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What Should We Know About Reshoring?

Reshoring is the effort of bringing offshore manufacturing back to the U.S. to save on growing shipping costs and ongoing delays at key ocean ports. You may have seen the pictures of coastal cities with large ports with cargo ships stalled on the horizon, unable to gain clearance to dock and unload.

This stall has led to increasingly difficult situations for retailers. Many industries are affected, and some of the slowest shipments are for personal protective equipment (PPE), medical device manufacturing, electronics, and defense.

Not surprisingly, sixty percent of reshoring cases after March 2020 mention the pandemic as a factor in the decisions. Shortening and closing supply chain gaps for essential products is key, and reshoring can take one uncertainty out of the equation.

That said, reshoring has a local benefit, boosting job economies in the U.S. As of September 2021, reshoring and foreign direct investment have created over 90,000 jobs in the United States this year. Ohio, Arizona, and Tennessee have seen the highest number of job gain, with more than 10,000 jobs per state.

Reshoring Offers A Manufacturing Option That Doesn’t Lead To Extraordinary Shipping Measures

Brands that were unable to reshore this year, or that have the funds to take matters into their own hands, are paying the cost. Large retailers like Walmart, Home Depot and Ikea charter their own ships to ensure goods get delivered, and air freight – an expensive, usually “last resort” method – has grown as a way to bypass ocean freight bottlenecks.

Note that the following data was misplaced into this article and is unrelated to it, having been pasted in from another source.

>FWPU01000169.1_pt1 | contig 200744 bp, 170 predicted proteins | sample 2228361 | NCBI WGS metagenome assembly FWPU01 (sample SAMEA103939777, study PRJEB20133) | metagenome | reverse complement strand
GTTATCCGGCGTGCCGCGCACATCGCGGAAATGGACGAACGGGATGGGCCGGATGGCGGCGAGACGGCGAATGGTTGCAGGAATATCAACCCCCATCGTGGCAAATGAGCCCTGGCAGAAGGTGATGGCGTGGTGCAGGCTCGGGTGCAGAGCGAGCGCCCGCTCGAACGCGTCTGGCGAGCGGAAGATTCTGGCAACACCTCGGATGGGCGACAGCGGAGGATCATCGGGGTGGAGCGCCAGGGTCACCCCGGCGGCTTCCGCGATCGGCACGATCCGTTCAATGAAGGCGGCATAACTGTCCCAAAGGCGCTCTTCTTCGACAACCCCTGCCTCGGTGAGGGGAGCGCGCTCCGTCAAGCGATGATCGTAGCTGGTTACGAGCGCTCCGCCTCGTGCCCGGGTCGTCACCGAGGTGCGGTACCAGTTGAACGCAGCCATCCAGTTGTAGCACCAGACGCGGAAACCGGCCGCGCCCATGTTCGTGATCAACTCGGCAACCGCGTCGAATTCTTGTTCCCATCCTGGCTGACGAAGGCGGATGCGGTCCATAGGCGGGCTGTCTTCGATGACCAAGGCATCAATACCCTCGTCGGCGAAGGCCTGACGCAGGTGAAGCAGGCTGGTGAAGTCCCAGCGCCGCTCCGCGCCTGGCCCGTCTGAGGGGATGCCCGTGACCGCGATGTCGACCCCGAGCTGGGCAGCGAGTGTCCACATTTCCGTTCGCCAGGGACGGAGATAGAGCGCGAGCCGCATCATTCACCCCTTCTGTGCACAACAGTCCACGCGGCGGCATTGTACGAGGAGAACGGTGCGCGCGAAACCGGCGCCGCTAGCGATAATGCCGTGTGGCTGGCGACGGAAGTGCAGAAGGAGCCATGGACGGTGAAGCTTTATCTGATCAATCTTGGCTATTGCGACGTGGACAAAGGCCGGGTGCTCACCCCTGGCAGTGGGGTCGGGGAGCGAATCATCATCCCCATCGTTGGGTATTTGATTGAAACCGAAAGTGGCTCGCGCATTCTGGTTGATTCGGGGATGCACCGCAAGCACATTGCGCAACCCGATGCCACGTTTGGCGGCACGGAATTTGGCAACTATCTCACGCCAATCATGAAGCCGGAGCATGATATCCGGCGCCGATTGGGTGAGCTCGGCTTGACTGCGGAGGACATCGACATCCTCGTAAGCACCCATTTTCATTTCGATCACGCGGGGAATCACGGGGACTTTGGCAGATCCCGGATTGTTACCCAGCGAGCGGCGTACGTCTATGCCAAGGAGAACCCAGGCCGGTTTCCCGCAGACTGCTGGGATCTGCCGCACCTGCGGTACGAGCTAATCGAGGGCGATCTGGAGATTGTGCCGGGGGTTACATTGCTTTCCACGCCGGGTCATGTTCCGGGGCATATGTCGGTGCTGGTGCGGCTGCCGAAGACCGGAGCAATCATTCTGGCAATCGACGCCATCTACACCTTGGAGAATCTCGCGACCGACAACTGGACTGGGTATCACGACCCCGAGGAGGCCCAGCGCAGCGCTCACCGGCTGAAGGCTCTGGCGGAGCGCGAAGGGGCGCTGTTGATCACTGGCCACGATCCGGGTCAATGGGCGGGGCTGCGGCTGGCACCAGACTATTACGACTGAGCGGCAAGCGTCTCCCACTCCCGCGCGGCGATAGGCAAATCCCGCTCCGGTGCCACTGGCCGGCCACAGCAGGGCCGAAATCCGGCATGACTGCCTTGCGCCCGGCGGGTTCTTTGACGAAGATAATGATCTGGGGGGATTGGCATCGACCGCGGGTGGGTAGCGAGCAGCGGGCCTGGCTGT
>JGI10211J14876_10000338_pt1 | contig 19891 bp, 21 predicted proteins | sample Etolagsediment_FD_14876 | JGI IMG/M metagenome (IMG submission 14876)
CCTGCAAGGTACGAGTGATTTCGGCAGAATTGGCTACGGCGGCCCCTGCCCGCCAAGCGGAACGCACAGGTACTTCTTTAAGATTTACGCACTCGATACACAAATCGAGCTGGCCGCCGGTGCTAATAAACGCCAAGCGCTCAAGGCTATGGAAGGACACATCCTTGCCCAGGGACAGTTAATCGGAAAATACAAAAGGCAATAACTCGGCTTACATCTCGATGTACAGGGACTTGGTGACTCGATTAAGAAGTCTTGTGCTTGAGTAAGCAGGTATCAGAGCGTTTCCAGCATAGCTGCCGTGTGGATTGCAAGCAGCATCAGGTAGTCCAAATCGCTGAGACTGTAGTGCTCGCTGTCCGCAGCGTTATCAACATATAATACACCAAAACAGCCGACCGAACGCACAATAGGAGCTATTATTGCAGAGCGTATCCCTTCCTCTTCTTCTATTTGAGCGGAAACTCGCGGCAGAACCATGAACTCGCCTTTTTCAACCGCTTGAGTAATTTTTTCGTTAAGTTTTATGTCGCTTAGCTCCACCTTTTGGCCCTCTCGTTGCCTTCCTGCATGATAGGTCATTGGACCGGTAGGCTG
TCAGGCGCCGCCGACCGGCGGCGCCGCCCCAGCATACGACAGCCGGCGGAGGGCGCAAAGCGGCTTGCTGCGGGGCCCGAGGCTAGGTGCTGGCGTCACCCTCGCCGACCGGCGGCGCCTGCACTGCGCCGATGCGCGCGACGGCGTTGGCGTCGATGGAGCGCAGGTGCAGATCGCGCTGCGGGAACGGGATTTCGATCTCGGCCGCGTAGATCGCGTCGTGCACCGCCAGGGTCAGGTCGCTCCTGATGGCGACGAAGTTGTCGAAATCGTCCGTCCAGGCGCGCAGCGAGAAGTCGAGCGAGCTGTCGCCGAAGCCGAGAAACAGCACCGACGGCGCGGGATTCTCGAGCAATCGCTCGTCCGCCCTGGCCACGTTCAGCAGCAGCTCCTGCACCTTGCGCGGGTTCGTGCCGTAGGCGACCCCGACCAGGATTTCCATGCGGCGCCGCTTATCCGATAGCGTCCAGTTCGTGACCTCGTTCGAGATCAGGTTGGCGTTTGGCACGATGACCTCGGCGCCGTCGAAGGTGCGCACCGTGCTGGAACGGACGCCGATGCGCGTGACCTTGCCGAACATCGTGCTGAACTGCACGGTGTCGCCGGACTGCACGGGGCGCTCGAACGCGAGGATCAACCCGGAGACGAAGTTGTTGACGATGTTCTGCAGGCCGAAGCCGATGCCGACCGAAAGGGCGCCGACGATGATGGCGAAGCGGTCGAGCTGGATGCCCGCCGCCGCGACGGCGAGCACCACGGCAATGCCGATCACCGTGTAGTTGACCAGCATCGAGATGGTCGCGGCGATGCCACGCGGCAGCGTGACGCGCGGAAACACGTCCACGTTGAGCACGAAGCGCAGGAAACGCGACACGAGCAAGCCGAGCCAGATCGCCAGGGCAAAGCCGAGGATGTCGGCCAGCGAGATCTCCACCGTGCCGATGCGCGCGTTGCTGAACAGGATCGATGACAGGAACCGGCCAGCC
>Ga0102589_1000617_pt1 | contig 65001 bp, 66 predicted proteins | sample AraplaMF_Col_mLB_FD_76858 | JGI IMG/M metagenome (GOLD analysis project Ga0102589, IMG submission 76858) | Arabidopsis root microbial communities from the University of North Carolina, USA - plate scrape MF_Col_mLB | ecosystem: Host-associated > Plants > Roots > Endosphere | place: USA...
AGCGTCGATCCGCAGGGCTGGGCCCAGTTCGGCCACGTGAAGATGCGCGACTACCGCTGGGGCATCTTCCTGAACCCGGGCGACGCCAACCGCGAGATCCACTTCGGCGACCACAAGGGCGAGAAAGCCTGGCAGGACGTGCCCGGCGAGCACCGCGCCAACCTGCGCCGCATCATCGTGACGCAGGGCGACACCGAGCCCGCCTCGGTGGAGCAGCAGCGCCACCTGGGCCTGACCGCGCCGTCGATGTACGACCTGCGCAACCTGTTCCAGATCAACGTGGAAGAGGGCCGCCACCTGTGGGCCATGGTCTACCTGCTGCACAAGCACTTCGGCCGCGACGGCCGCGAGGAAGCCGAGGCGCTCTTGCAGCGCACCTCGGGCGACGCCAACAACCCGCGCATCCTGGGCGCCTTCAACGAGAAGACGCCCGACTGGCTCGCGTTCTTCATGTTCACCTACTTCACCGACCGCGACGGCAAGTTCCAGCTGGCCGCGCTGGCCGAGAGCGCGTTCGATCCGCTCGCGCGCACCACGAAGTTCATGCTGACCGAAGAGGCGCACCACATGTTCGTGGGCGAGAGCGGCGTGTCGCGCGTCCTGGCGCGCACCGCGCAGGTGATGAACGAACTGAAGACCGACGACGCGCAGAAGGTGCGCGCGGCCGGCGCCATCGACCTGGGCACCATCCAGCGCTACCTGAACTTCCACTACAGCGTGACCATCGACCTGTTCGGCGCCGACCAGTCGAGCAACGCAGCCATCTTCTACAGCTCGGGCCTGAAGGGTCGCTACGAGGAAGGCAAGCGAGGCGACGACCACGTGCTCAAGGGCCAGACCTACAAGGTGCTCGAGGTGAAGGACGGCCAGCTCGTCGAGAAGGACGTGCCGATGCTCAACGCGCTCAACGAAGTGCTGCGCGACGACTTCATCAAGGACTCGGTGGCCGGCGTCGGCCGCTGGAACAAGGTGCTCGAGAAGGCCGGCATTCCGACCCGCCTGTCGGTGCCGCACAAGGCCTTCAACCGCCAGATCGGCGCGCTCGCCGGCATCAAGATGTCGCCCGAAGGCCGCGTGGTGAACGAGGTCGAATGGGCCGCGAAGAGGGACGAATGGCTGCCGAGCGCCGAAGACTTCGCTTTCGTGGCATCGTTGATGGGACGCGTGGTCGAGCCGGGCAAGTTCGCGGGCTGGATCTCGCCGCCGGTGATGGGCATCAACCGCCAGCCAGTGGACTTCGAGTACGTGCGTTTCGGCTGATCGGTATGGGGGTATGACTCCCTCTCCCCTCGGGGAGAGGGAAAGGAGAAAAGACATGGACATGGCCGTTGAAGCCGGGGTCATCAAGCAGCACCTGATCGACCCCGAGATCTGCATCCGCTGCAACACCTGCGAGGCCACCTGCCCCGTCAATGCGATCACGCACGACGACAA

For retailers unwilling to make that sacrifice, reshoring their manufacturing operations is an appealing option. These efforts help support brand loyalty, as consumers value domestically produced product and view them as higher quality. This, along with shorter lead times and delivery, can go a long way in stocking shelves this holiday season.


If gifts are going to make it “home for the holidays” this year, they are going to have to pass through one the largest-scale traffic jams ever seen by modern supply chains.

Customer demand has not waned, and the chance to gather more confidently for celebrations this year has people eager to do their holiday shopping. Deloitte estimates holiday sales could increase this year by as much as 9%.

Will retailers face empty shelves in response to this demand? If product is stuck on their cargo ships, perhaps. They will then have to pivot and decide whether it’s best to promote less heavily than past years, delay the normal November-December deals until a more stable time, invest in lay-away options, or another strategy all together.

Reshoring has been trending for the past few years, though the pandemic expeditated that process – and that growth in reshoring strategies is likely to keep growing alongside approaches like dual sourcing. Dual sourcing involves purchasing identical resources from two suppliers, which increases supply security and limits risk. During a supply chain crisis such as the current freight delays, dual sourcing can provide shipping flexibility between available suppliers.

At Tusco, we’ve been solving this problem for clients by offering one-day shipping to over 75% of the U.S., providing inventory storage at our Gnadenhutten warehouse, and simplifying the supply chain by being a one-stop resource for display manufacturing and more. Want to talk about reshoring options for your own product? Give us a call at 740-206-8298 or contact us online.

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